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Office of News & Public Affairs

BC Expert: Greek Banking Crisis

office of news & public affairs

Bob Murphy

Robert Murphy
Associate Professor of Economics
Boston College
(508) 202-2295 (cell)
murphyro@bc.edu


Professor Murphy served in the Clinton Administration as a senior economist at the Council of Economic Advisers; in that role, he served as editor of the Economic Briefing of the President of the United States.  He has also previously addressed the World Congress on National Accounts and Economic Performance Measures for Nations. Professor Murphy is a frequent commentator on the U.S. economy and how it is affected by fiscal policy. His knowledge base includes international economics and finance, budget and deficits and public debt, inflation, interest rates, unemployment, trade deficits and surpluses, exchange rates and general issues related to the value of the dollar, trade policies, international financial markets, and the oil market.

 

7-10-15

“A deal keeping Greece in the Eurozone is the most likely outcome, and the next several days will see market volatility and increased uncertainty.  Any deal will need to have a commitment to debt restructuring.  Both U.S. Treasury Secretary Lew and IMF Managing Director LaGarde reiterated yesterday in very strong terms the necessity of providing debt relief to Greece.  Combined with Prime Minister Tsipras' need to salvage some victory in return for more austerity and market reforms, a deal that includes a commitment to debt restructuring appears to be the only path forward now."


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7-6-15

"Yesterday’s overwhelming rejection of additional austerity by Greek voters is a victory for democracy within a European Union often criticized for its “democracy deficit.”  Five years of austerity have not turned around Greece’s public finances and have sunk the Greek economy into severe depression.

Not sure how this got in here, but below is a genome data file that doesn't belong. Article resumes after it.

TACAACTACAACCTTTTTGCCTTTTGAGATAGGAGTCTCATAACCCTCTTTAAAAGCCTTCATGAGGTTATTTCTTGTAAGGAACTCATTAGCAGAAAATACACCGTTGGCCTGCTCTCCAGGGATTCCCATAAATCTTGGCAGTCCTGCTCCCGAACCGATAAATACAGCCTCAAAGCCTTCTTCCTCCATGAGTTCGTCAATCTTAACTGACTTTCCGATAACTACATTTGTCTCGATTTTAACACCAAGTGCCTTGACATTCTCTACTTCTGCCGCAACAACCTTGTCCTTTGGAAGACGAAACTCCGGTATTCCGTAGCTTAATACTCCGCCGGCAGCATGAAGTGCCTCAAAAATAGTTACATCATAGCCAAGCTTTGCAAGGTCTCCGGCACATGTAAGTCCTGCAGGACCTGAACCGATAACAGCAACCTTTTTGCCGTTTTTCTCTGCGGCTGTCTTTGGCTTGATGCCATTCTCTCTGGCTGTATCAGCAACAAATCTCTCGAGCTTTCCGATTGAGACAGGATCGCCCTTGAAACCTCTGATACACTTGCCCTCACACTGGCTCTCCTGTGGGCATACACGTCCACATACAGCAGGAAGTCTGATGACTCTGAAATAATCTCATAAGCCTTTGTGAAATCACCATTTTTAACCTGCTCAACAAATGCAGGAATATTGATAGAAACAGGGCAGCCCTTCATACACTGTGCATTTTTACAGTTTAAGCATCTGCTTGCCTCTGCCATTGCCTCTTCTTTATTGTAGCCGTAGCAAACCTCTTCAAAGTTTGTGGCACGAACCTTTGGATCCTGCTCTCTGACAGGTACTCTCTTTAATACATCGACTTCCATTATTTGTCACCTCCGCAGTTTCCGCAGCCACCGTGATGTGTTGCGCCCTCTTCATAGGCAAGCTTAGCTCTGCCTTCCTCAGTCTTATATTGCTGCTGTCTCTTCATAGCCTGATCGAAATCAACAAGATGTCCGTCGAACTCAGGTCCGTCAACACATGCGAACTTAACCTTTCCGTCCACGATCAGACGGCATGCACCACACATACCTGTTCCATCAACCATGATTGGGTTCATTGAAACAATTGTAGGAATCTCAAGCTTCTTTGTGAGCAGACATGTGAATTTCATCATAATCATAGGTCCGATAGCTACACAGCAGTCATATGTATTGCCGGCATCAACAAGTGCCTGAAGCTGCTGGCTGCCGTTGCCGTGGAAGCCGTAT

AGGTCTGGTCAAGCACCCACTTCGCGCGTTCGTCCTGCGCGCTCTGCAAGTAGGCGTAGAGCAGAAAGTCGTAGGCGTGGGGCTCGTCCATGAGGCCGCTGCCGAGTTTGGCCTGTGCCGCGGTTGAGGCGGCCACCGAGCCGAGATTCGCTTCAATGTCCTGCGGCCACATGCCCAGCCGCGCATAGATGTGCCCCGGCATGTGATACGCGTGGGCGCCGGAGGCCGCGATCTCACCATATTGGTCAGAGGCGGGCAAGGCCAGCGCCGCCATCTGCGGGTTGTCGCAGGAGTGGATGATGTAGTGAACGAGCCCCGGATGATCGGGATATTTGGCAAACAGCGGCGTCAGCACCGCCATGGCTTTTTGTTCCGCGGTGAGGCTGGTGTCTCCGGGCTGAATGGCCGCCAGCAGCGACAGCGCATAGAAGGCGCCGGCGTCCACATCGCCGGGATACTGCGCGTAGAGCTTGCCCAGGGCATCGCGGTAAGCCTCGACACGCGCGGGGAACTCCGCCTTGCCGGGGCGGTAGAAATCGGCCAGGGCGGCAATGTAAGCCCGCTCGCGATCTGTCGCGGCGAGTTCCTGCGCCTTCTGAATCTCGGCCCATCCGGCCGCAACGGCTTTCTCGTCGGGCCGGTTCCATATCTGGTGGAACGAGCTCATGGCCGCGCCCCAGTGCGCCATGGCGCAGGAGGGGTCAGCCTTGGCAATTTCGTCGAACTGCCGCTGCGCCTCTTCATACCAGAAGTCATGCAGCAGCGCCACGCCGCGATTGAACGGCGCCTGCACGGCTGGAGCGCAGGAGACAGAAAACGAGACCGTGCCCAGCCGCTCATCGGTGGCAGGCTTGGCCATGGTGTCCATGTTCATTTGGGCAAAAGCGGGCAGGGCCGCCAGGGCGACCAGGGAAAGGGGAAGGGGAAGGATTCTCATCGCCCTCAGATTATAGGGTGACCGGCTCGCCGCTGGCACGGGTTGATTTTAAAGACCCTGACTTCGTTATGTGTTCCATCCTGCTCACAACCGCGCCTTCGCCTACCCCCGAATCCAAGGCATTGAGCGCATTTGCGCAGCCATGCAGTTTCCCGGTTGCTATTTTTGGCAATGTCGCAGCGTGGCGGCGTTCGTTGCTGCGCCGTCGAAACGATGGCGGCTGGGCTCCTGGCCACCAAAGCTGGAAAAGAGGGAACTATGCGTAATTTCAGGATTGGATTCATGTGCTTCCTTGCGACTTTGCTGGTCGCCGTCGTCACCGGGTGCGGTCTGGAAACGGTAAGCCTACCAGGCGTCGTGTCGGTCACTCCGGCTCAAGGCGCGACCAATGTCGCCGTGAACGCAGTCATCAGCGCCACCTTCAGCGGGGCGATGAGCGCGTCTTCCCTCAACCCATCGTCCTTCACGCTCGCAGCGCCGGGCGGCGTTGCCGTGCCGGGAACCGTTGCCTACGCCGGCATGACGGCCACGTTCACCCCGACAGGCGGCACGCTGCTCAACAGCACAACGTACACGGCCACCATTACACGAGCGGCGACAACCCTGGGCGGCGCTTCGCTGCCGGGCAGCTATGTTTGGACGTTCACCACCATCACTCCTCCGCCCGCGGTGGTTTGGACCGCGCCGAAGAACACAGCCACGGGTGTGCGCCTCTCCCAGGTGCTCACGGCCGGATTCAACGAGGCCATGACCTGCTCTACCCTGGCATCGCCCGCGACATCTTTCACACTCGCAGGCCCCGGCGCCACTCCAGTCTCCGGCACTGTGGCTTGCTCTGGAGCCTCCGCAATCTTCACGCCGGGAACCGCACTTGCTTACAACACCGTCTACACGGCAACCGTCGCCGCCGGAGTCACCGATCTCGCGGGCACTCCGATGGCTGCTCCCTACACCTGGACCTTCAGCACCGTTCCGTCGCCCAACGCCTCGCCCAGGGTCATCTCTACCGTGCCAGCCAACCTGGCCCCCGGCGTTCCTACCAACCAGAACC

“Exit polls showed Greek citizens favor remaining on the Euro, but that decision is now in the hands of Greece’s creditors—the European Union, the International Monetary Fund, and the European Central Bank.  Prior to the referendum and in conjunction with Greece missing a payment on its outstanding debt, the European Central Bank shut off credit lines to banks in Greece forcing the Greek government to impose capital controls and limit bank withdrawals.  Unless these credit lines are soon restored, pressure will mount for the Greek government to allow citizens access to their money by introducing a parallel currency.  Such a move will be tantamount to Greece exiting from the Eurozone.

“Prime Minister Tispras, his hand now strengthened by yesterday’s vote, has an opening to push for debt relief as part of any new package involving austerity measures.  An interestingly-timed study released by the International Monetary Fund last week argues that Greece can never repay all its debt and will need debt relief, buttressing Tispras’s position.  A deal that combines debt relief, which had been off the table until further austerity was in place, with some new taxes and pension cuts may well be the path to keeping Greece on the Euro.  But such a deal will take more than the day or two left before Greece’s banks run out of cash.  So the big question now is whether the ECB will resume lending to Greek banks before time runs out.”
 

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6-29-15

"The action is being taken because people are pulling their Euros from Greek banks out of fear that the showdown with the ECB, EU, and IMF will end with a Greece leaving the Euro Zone.  In calling for a referendum on the austerity package that the creditors have offered, Prime Minister Tsipras has drawn a line in the sand.  The referendum will fail as the Greeks are against the severity of the package.  But now that the ECB has declined to extend emergency funding to the banks, Tsipras had no choice but to freeze bank accounts. 

“Financial markets will be unsettled as this plays out over the next two days—leading up toJune 30 when a large debt payment is due.  Whether some sort of extension gets worked out remains to be seen. 

“Short-term fallout in the United States will be mainly through volatility in financial markets.  We may see some flight to U.S. government bonds that will push long-term interest rates down a bit from their recent increases.  Long term, I see very little impact on the United States from a Grexit (Greece leaving the Euro Zone) but clearly such an event would have repercussions within the EU for a long time to come."

 

Media Note: Contact information for additional Boston College faculty sources on a range of subjects is available at: /offices/pubaf/journalist/experts.html

 

Sean Hennessey
Associate Director
Office of News and Public Affairs
Boston College
sean.hennessey@bc.edu

(617) 552-3630 (office)
(617) 943-4323 (cell)